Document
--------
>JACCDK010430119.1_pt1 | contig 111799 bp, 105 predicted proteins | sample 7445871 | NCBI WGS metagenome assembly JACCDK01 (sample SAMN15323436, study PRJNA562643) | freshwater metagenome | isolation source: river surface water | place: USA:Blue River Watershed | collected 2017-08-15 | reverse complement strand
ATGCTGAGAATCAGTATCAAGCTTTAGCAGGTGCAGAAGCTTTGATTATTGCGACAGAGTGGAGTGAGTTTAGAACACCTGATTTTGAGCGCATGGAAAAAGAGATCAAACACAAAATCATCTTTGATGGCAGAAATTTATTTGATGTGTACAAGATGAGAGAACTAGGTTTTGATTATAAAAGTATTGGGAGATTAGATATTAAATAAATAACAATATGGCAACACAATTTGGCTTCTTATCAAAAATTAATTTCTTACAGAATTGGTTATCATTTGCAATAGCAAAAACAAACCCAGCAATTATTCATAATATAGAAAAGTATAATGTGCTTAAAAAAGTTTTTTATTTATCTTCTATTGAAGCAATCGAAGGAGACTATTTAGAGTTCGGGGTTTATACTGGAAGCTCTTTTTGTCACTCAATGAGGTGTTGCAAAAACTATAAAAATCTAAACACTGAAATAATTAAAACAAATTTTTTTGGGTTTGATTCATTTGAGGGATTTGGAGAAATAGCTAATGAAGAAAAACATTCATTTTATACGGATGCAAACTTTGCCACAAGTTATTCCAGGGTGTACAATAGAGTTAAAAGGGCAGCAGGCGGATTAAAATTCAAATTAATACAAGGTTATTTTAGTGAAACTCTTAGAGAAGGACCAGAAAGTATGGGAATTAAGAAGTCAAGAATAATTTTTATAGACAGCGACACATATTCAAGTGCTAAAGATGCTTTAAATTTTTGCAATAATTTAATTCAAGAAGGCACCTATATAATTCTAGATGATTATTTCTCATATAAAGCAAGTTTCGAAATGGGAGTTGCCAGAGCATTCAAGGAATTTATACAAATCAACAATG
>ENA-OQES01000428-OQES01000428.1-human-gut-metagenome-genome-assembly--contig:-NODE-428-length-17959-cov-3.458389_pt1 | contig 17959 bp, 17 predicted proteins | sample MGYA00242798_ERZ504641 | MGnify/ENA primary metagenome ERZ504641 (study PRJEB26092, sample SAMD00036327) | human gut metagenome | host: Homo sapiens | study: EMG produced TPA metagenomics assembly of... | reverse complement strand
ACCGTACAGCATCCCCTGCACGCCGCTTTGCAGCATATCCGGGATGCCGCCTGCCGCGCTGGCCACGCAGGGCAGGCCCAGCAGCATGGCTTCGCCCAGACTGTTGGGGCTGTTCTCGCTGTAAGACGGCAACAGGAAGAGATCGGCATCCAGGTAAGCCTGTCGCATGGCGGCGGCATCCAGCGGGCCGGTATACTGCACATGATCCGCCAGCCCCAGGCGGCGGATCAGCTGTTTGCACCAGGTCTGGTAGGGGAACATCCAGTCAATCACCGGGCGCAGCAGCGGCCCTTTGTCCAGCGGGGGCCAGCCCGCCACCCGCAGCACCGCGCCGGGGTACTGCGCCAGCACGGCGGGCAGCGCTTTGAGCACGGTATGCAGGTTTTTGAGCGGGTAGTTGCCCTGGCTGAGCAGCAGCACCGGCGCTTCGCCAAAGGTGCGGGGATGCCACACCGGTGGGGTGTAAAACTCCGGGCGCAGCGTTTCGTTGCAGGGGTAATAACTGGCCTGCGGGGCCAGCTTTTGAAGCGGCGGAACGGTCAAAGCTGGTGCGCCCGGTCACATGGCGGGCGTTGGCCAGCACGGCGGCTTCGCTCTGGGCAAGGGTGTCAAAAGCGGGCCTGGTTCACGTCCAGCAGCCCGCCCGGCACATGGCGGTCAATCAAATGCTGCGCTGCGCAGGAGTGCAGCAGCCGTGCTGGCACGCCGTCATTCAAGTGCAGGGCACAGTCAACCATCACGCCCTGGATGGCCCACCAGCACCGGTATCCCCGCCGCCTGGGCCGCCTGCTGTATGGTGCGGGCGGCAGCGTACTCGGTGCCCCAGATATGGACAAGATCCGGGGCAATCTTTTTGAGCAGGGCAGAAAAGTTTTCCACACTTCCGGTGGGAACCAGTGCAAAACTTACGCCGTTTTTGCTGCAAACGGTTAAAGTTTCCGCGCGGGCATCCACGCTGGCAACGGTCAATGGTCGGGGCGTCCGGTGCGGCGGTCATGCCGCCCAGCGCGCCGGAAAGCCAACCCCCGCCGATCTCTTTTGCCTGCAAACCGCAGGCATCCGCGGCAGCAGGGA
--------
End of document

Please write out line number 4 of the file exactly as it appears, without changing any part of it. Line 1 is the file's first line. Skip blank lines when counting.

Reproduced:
ACCGTACAGCATCCCCTGCACGCCGCTTTGCAGCATATCCGGGATGCCGCCTGCCGCGCTGGCCACGCAGGGCAGGCCCAGCAGCATGGCTTCGCCCAGACTGTTGGGGCTGTTCTCGCTGTAAGACGGCAACAGGAAGAGATCGGCATCCAGGTAAGCCTGTCGCATGGCGGCGGCATCCAGCGGGCCGGTATACTGCACATGATCCGCCAGCCCCAGGCGGCGGATCAGCTGTTTGCACCAGGTCTGGTAGGGGAACATCCAGTCAATCACCGGGCGCAGCAGCGGCCCTTTGTCCAGCGGGGGCCAGCCCGCCACCCGCAGCACCGCGCCGGGGTACTGCGCCAGCACGGCGGGCAGCGCTTTGAGCACGGTATGCAGGTTTTTGAGCGGGTAGTTGCCCTGGCTGAGCAGCAGCACCGGCGCTTCGCCAAAGGTGCGGGGATGCCACACCGGTGGGGTGTAAAACTCCGGGCGCAGCGTTTCGTTGCAGGGGTAATAACTGGCCTGCGGGGCCAGCTTTTGAAGCGGCGGAACGGTCAAAGCTGGTGCGCCCGGTCACATGGCGGGCGTTGGCCAGCACGGCGGCTTCGCTCTGGGCAAGGGTGTCAAAAGCGGGCCTGGTTCACGTCCAGCAGCCCGCCCGGCACATGGCGGTCAATCAAATGCTGCGCTGCGCAGGAGTGCAGCAGCCGTGCTGGCACGCCGTCATTCAAGTGCAGGGCACAGTCAACCATCACGCCCTGGATGGCCCACCAGCACCGGTATCCCCGCCGCCTGGGCCGCCTGCTGTATGGTGCGGGCGGCAGCGTACTCGGTGCCCCAGATATGGACAAGATCCGGGGCAATCTTTTTGAGCAGGGCAGAAAAGTTTTCCACACTTCCGGTGGGAACCAGTGCAAAACTTACGCCGTTTTTGCTGCAAACGGTTAAAGTTTCCGCGCGGGCATCCACGCTGGCAACGGTCAATGGTCGGGGCGTCCGGTGCGGCGGTCATGCCGCCCAGCGCGCCGGAAAGCCAACCCCCGCCGATCTCTTTTGCCTGCAAACCGCAGGCATCCGCGGCAGCAGGGA